FOR A DAY
Visiting Castle Howard in jeans and a university hoodie instantly makes you feel like a poorly equipped time-traveller: against the imposing baroque backdrop of the house itself, and dwarfed by the extensive grounds, a decidedly down-at-heel student leafing through a guidebook and gawping at the stunning architecture doesn’t quite cut it.
Don’t be intimidated though, as the house and the grounds are definitely worth visiting if you enjoy something beautiful. Exhibitions change regularly, as well as more consistent painting collections, sculpture and porcelain displayed inside. HB
Enter: House and gardens, £11.
It’s a place which demands silk evening dresses, three piece suits, cigarettes and pearls.
Out on the wild and windy Yorkshire Moors, the Bronte family lived, married and died. Getting to Haworth – a town with a huge number of bookshops itself – might not be easy but is well worth the trip if you have any literary interest. Touring the Bronte Parsonage and graveyard opens up the domestic affairs of the infamous family in a way that no guidebook can. After touring the house where literary classics were written, you can step into the museum and brush up on Bronte trivia. Outside, the Yorkshire Moors stand as the biggest inspiration. HC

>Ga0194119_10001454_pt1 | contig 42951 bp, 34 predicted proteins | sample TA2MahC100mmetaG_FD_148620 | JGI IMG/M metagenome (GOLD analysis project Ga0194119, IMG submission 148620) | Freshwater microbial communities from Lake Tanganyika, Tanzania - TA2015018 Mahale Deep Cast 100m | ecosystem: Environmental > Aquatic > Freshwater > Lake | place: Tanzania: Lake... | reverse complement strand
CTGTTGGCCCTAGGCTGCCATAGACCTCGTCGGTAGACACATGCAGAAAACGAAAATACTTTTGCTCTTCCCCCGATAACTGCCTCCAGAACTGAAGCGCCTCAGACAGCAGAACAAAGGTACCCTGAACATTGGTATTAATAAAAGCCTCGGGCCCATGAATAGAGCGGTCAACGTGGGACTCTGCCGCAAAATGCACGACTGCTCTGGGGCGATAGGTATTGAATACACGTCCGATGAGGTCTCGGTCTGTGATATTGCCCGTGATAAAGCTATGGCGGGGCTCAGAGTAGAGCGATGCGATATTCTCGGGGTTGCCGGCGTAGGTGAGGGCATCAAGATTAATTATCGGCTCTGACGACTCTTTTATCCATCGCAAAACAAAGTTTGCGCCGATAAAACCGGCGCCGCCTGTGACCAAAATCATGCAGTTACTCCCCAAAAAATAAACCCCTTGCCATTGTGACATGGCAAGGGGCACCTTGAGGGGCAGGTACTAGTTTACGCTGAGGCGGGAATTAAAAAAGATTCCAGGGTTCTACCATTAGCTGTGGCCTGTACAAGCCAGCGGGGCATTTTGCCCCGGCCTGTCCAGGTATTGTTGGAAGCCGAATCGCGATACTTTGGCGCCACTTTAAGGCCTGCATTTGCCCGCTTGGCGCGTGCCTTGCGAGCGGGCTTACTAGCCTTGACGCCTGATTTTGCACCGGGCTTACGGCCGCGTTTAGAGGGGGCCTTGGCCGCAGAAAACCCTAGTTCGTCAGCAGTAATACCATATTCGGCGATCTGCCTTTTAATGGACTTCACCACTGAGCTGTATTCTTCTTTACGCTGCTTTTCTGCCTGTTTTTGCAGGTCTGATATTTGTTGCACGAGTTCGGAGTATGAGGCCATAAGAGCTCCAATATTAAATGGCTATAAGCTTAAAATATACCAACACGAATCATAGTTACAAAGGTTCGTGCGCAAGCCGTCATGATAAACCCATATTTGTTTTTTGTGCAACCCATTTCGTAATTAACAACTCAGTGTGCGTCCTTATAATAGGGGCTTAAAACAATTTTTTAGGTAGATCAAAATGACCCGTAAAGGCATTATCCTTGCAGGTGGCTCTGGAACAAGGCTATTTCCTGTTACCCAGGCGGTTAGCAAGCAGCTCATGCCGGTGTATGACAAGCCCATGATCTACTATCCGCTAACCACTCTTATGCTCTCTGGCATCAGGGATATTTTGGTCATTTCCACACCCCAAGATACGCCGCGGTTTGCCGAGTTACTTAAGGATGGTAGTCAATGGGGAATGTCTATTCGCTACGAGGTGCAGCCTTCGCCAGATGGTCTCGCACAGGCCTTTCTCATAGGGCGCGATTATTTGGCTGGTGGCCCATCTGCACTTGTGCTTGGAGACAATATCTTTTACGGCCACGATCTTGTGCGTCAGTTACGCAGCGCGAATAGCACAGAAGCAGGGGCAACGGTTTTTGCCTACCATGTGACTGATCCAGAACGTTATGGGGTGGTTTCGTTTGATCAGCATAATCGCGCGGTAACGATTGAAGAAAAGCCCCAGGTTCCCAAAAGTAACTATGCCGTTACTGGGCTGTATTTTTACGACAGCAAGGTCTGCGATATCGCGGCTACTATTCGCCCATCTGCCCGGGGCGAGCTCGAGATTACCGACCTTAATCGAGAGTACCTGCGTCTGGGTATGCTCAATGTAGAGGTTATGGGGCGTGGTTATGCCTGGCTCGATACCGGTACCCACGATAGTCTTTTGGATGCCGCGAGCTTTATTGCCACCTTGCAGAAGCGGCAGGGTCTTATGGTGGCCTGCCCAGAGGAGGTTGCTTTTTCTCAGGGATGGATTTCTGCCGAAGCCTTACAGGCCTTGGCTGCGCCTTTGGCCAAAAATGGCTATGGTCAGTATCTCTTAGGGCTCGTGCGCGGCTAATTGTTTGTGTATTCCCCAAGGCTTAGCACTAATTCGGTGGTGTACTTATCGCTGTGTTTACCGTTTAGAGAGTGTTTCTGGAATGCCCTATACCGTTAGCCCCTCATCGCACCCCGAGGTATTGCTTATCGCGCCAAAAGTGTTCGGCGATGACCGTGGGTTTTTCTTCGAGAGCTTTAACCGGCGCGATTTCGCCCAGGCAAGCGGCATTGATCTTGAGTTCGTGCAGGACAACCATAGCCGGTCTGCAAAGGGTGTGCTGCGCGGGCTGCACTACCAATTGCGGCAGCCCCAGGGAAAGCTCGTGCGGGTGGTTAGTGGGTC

Travel: York – Keighley station, £17.30
Enter: students £5.20
Read a Bronte novel before you go, it really brings the Yorkshire moors to life.
Alnwick is a holiday destination like no other. In addition to its medieval splendour and fantastic art collection (including a Van Dyck and a Titian), the Castle doubles as Hogwarts in the Harry Potter films.
You can follow in the footsteps of Harry, Ron and Hermione and easily recognise many locations from the films. But if the picturesque market town or the castle don’t take your fancy, go to Barter Books.
It’s one of the largest second hand bookshops in Europe, centre of the ‘Keep Calm and Carry On’ revival, and set inside a listed Victorian train station. It cannot be missed. TS
Enter: students £10.40
To call it a hidden gem is an epic understatment – it’s hard to do it justice.
FOR THE FOOD
The huge mess and scenes of complete anarchy which distinguish Tomatina festival have made it the most notorious food festival in Europe.